My favorite part of outpatient nursing is the triage, wound care, and patient education. In family medicine, I am mostly educating patients on how to give themselves injections, how to use a glucometer, and about blood pressure. You get to use your critical thinking and nursing judgment all the time. I have also had the chance to build my confidence a ton and I would still feel confident moving into inpatient nursing or another specialty.
Do I Regret Outpatient Nursing?
I don’t regret going into outpatient nursing straight out of nursing school. At this point, I am still not interested in working at the bedside, and am happy with where I landed. The biggest thing that I dislike in outpatient nursing is working 5 days a week, but there are options out there to work 3 12s or 4 10s.
In the future, I would be interested in exploring other specialties besides primary care in the outpatient setting. Some of the specialties I am interested in are urgent care, ambulatory surgery, fertility, and infusion. I love that just like inpatient nursing, there are so many different avenues that you can go into and roles to take on, so you really never get bored.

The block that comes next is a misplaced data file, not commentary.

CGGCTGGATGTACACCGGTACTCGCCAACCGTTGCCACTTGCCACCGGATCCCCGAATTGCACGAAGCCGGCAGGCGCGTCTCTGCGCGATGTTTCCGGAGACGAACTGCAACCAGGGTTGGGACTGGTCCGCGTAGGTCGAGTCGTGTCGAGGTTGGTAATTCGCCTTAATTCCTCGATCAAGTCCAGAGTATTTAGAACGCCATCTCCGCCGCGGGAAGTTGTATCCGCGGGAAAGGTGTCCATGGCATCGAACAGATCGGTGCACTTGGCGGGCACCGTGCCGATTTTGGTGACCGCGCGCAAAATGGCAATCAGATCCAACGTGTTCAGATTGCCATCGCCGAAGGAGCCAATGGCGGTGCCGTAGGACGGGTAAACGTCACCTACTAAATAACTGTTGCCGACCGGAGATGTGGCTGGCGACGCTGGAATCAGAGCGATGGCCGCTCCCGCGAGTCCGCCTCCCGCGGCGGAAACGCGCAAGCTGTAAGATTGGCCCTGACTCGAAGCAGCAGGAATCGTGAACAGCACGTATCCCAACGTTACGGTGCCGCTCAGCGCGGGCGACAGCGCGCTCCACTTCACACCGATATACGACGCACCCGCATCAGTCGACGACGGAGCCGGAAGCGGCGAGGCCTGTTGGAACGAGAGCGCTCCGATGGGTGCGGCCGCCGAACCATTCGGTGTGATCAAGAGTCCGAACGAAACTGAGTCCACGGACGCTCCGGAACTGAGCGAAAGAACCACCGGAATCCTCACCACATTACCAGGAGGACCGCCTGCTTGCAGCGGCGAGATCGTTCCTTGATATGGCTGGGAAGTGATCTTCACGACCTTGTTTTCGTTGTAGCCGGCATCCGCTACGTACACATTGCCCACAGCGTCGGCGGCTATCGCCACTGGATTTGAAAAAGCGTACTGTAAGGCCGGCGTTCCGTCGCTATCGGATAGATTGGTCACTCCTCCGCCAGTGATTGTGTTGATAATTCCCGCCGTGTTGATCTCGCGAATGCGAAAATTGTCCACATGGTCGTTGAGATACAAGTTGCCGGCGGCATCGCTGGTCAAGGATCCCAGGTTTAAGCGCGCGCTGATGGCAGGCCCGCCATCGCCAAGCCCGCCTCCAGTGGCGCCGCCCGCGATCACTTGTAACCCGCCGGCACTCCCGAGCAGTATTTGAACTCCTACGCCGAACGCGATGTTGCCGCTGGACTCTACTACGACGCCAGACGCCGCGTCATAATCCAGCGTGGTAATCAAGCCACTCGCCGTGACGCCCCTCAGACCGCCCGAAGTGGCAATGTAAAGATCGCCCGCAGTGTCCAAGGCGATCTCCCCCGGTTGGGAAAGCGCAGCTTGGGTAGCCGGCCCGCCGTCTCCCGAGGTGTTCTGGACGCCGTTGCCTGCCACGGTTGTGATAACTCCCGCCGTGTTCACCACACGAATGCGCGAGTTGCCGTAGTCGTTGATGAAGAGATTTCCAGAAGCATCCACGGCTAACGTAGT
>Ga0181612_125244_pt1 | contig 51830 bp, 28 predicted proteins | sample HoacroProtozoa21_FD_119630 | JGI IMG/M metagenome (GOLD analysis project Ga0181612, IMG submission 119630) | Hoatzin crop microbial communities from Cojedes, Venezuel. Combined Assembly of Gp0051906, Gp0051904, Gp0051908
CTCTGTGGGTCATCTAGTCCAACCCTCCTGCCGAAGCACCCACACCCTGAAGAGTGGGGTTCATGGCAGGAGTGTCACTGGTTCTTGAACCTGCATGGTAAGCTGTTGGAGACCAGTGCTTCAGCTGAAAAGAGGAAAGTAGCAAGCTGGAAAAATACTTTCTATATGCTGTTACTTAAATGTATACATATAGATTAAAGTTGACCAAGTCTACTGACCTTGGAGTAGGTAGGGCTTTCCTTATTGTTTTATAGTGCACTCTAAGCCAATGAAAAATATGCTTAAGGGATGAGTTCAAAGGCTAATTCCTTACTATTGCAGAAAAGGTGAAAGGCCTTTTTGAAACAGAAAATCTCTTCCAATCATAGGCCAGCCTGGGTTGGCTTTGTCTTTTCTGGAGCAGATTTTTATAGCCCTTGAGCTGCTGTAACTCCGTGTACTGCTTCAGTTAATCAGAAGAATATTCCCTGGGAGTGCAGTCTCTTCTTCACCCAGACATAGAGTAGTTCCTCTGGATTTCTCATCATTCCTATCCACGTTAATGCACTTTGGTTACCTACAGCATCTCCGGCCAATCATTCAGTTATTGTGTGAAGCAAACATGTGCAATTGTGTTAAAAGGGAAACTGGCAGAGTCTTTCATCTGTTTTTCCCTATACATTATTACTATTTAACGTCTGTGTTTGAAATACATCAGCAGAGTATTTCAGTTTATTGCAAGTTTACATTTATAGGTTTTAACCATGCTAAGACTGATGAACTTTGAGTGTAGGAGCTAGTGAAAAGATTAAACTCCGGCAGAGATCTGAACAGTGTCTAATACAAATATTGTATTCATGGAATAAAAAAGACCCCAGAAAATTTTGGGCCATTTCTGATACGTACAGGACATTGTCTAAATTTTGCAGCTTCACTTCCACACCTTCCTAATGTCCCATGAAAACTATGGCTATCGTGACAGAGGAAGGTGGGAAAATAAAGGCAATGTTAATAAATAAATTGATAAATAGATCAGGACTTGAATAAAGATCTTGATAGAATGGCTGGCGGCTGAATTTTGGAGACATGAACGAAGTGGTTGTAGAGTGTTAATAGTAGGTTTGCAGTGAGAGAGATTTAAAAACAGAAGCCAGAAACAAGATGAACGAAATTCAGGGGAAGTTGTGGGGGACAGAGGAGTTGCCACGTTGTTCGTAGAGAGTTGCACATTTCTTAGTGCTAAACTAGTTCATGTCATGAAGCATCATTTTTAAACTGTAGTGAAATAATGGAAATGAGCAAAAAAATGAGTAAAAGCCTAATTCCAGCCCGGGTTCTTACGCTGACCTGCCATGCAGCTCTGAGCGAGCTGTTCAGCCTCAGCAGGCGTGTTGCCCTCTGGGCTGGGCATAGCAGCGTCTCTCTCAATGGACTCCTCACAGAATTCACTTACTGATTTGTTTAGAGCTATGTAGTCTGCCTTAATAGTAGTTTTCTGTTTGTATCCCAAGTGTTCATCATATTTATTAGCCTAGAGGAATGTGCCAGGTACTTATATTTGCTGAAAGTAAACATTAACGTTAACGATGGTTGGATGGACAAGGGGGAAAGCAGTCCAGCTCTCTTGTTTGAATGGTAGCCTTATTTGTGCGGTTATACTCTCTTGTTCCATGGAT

My Work isn’t My Life
Although it feels completely out of my nature, I didn’t want work to become my life. I don’t want to think about it when I’m not there. I also don’t want to work overtime, inconvenient hours, holidays, etc. Having a life outside of work and not living to work is really my goal. I think that it’s easier for me to accomplish that and find value in my life other than working in an outpatient nursing job. So far, after six months as a new grad outpatient nurse, I haven’t felt like my work is my life.
No regrets! If you are a new grad wondering whether you should go into inpatient or outpatient nursing, I think you should consider the lifestyle you want and your future goals. I personally love working in outpatient, but I know others might hate it. These last six months have honestly FLOWN by. I hope this recap on my first six months working as a new grad outpatient nurse was helpful. As always if you have any questions about nursing, nursing school, or outpatient nursing, feel free to message me! I love getting DMs from readers! 🙂